"An evangelical distinction": Women in ministry

Associate professor of New Testament Amy Peeler will be ordained on Friday, April 1, becoming the third female professor at Wheaton to be ordained.
Peeler joins the ranks of associate professor of history Kathryn Long, who was ordained in 1994, and associate professor of theology and history of Christianity Jennifer Powell McNutt, who was ordained in 2010.
While these women are the first female faculty members to be ordained, they are not the only ones in Wheaton’s history to enter into ordained ministry. McNutt shared in an email that Wheaton has a unique history of supporting women who enter ministry. “Wheaton was groundbreaking in terms of its unisex curriculum and training female students in homiletics,” she said, referring to the ability to preach and write sermons.
The issue of women in ordination has long been a debated one in evangelical circles. The Southern Baptist Convention and Lutheran Missouri Synod are two notable denominations where women are not ordained. While these denominations refrain from ordaining women, they emphasize the equality of men and women, though this equality manifests itself in differentiated roles within the church. Pastors John Piper and Wayne Grudem are proponents of this position, and further explore its role in the church in their 1991 booklet, “Recovering Biblical Manhood and Womanhood.” Discussion around the issue centers around notable passages from Paul’s letters to the Corinthians, Romans and Timothy, and debate comes to head over differing historical and cultural readings of these passages.
On the college’s archival blog, associate professor of library science David Malone shared about Wheaton’s past support of women in ordained ministry. Three female students from the late 1800s served as ordained ministers in the Methodist and Baptist denominations. Malone said in his post from September 2009, “It was not out of place for these alumnae of Wheaton College to be active leaders in the church.”
The college’s second president, Charles Blanchard, praised these three women, calling them “daughters true” in an article from The Record in 1892. Interestingly, the first full-time Bible teacher was Edith Torrey, a woman hired in 1919.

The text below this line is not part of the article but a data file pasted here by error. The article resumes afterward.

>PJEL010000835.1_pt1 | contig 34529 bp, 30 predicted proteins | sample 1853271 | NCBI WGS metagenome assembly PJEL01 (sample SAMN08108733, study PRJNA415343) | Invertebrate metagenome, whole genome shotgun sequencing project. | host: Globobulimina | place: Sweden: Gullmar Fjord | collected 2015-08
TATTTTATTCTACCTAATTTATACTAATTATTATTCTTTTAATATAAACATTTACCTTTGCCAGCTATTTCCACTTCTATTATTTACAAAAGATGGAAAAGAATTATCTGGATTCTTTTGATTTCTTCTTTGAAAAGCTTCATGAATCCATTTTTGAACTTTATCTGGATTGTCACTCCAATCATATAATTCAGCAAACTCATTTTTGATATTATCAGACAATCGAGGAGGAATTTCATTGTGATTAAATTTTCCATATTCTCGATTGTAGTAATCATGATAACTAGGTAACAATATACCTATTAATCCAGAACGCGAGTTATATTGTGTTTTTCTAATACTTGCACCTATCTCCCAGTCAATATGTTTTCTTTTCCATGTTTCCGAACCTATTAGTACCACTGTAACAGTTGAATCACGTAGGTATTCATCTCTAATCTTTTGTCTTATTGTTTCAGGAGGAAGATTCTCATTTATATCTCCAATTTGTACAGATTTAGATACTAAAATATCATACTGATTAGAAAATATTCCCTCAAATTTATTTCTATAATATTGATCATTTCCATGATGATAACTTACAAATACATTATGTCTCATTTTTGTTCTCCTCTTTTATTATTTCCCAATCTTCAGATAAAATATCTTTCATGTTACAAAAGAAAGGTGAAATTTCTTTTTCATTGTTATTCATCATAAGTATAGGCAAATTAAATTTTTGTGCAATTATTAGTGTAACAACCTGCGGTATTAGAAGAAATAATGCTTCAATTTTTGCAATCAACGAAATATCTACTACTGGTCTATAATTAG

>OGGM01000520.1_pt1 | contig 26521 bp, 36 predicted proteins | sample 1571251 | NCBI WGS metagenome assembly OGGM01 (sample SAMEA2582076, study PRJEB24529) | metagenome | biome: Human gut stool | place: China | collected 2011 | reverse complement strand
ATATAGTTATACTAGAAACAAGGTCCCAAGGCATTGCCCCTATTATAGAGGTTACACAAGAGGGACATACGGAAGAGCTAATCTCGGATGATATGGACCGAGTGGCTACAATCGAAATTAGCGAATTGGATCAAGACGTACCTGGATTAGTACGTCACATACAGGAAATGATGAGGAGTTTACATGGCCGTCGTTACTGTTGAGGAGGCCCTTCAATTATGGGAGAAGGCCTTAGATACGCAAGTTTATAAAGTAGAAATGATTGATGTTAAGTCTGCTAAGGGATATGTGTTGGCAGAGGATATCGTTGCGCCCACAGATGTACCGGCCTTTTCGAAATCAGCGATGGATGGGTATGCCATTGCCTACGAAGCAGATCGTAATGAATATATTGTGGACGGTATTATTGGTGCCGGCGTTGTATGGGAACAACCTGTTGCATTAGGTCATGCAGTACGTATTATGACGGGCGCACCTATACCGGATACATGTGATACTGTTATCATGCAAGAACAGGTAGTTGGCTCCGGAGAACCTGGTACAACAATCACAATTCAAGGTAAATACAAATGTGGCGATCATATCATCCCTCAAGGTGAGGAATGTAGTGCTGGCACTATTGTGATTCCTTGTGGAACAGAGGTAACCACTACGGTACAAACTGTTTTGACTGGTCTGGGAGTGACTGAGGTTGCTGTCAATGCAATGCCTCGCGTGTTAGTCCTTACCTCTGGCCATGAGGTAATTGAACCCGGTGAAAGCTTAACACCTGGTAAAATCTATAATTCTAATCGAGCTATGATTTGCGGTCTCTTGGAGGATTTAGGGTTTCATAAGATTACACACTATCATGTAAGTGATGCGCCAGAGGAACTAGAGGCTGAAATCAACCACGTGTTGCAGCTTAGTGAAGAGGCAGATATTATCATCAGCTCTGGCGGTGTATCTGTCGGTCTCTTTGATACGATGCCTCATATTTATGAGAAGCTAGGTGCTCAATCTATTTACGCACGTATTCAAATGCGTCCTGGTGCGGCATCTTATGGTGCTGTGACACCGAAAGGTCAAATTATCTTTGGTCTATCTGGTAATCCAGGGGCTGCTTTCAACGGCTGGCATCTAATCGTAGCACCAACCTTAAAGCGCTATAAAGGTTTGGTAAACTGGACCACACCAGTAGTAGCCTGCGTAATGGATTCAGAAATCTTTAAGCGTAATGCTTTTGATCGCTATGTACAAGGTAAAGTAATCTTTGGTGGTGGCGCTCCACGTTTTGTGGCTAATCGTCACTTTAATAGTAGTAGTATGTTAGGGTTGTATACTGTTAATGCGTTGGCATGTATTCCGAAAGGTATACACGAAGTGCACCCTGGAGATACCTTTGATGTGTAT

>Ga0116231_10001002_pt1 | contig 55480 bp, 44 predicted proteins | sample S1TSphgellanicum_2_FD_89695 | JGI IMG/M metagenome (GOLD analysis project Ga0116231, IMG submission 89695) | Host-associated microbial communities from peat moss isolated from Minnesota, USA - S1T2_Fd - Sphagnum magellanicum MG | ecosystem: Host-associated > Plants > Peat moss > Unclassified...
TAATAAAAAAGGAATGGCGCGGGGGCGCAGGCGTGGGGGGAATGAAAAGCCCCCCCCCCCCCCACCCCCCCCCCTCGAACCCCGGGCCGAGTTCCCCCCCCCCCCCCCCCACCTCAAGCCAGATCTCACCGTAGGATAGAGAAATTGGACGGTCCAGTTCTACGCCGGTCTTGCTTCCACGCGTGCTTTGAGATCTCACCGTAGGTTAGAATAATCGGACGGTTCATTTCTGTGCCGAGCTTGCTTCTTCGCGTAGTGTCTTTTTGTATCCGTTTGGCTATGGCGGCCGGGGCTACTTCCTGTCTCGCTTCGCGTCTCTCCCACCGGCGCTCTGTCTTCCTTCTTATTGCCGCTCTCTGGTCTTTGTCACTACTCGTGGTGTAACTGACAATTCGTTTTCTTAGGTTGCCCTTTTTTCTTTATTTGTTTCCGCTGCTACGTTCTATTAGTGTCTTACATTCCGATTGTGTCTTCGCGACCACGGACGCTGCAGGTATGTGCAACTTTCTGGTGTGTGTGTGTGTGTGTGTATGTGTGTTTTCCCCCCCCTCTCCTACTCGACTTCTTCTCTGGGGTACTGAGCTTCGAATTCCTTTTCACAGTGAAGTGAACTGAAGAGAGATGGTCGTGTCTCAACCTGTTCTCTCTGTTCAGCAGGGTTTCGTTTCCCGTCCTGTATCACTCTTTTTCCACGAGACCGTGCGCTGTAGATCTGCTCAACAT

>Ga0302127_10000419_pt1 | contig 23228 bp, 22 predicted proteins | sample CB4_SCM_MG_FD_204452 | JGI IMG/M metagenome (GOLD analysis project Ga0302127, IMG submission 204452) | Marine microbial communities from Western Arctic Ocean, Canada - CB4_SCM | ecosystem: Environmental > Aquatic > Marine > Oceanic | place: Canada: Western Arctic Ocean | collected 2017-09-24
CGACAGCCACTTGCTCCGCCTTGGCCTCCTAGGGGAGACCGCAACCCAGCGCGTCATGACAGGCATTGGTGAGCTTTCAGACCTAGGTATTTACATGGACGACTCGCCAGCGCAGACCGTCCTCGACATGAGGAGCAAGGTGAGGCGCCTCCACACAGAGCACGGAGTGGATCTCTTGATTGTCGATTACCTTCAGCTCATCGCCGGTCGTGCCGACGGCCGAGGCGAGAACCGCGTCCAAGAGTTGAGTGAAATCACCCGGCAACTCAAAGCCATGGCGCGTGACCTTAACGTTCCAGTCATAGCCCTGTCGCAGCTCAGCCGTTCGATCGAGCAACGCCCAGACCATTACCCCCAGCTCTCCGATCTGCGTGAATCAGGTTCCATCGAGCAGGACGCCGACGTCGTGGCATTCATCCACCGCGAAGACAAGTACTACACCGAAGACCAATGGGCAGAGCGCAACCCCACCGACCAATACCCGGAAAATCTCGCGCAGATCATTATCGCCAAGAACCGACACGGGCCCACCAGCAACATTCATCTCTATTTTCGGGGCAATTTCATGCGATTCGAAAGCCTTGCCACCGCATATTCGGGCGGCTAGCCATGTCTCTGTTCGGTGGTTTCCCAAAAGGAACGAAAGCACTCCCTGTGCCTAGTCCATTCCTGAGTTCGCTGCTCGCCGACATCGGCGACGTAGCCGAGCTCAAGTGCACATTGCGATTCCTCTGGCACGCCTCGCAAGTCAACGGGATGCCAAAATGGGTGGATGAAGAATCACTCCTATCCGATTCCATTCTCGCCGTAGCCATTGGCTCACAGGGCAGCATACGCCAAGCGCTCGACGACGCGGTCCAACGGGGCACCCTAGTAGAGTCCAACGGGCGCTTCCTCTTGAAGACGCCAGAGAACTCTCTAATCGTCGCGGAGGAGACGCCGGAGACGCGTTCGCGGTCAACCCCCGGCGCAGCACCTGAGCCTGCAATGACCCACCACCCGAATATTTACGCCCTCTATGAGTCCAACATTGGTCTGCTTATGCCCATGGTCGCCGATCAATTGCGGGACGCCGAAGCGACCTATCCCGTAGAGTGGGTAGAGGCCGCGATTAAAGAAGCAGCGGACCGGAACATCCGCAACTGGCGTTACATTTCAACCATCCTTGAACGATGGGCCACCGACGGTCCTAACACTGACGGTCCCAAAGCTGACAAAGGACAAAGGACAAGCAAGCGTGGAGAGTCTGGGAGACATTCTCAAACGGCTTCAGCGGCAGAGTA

In his 2007 co-authored book “Women, Ministry, and the Gospel: Exploring New Paradigms,” Timothy Larsen, the Carolyn and Fred McManis professor of Christian Thought, said “women in public ministry is a historic distinctive of evangelicalism.”
Peeler talked about her colleagues’ support for her upcoming ordination, which has come from both those who support the ordination of women and those who do not. This support demonstrates the “boundedness” that a community like Wheaton — and the church — provides. This community’s faith commitment, she said, “gives the freedom to be passionate about our differences and remain in community.”
While the Wheaton community, in these professors’ experiences, has largely been supportive of the calls on their lives, they recognize that not everyone is enthusiastic about discussing women’s ordination. Peeler said that is part of what makes Wheaton an advantageous place to talk about this issue. There is a platform of academic integrity that allows people to see the “robust conversation on both sides.”
Long went further by saying these conversations may help people realize that individuals with a high view of Scripture’s authority and inspiration “may come to different conclusions about the role of women in ministry.” Ultimately, these conversations aid the Christian in developing humility and considering the Protestant emphasis of the priesthood of all believers.
These conversations are not ones everyone is interested in having, Peeler said, but that it was okay. For those who are willing to have this conversation, it can be an opportunity to “investigate God’s word faithfully” no matter where you stand on the issue.
Approaching conversations about women in ordained ministry is admittedly complex, but McNutt suggested recognizing the heritage Wheaton possesses of supporting women in ministry as one way to start conversation.
For these women of faith, ordination has caused both Long and McNutt to think about the intersection of academia with their faith, though their decision to become ordained in their respective denominations sprang from a commitment to obediently respond to God’s call on their own lives. Ordination has allowed for the unique privilege of serving the sacraments at campus events and in local churches for Long and McNutt and challenged both to think of their ministries on-campus as opportunities for pastoral care as ordained ministers.
For Peeler’s part, she expects that her visible role on- and off-campus will not shift too much. She will continue teaching Sunday school, preaching, serving the Eucharist at her church and conducting classes here.
The larger part of her shift includes the unique privilege of now presiding over the Eucharist, an important aspect to the liturgical tradition. This means that Peeler will be able to conduct the liturgy, rather than simply distributing the bread and wine.
Already the path to ordination has been “deeply informative of (her) own spiritual journey.” While she has already served the Eucharist as a deacon at her own church and spoken at Wheaton’s undergraduate chapel, Peeler described her “yes” to this part of God’s plan as one that will continue to develop and lead her deeper into service.

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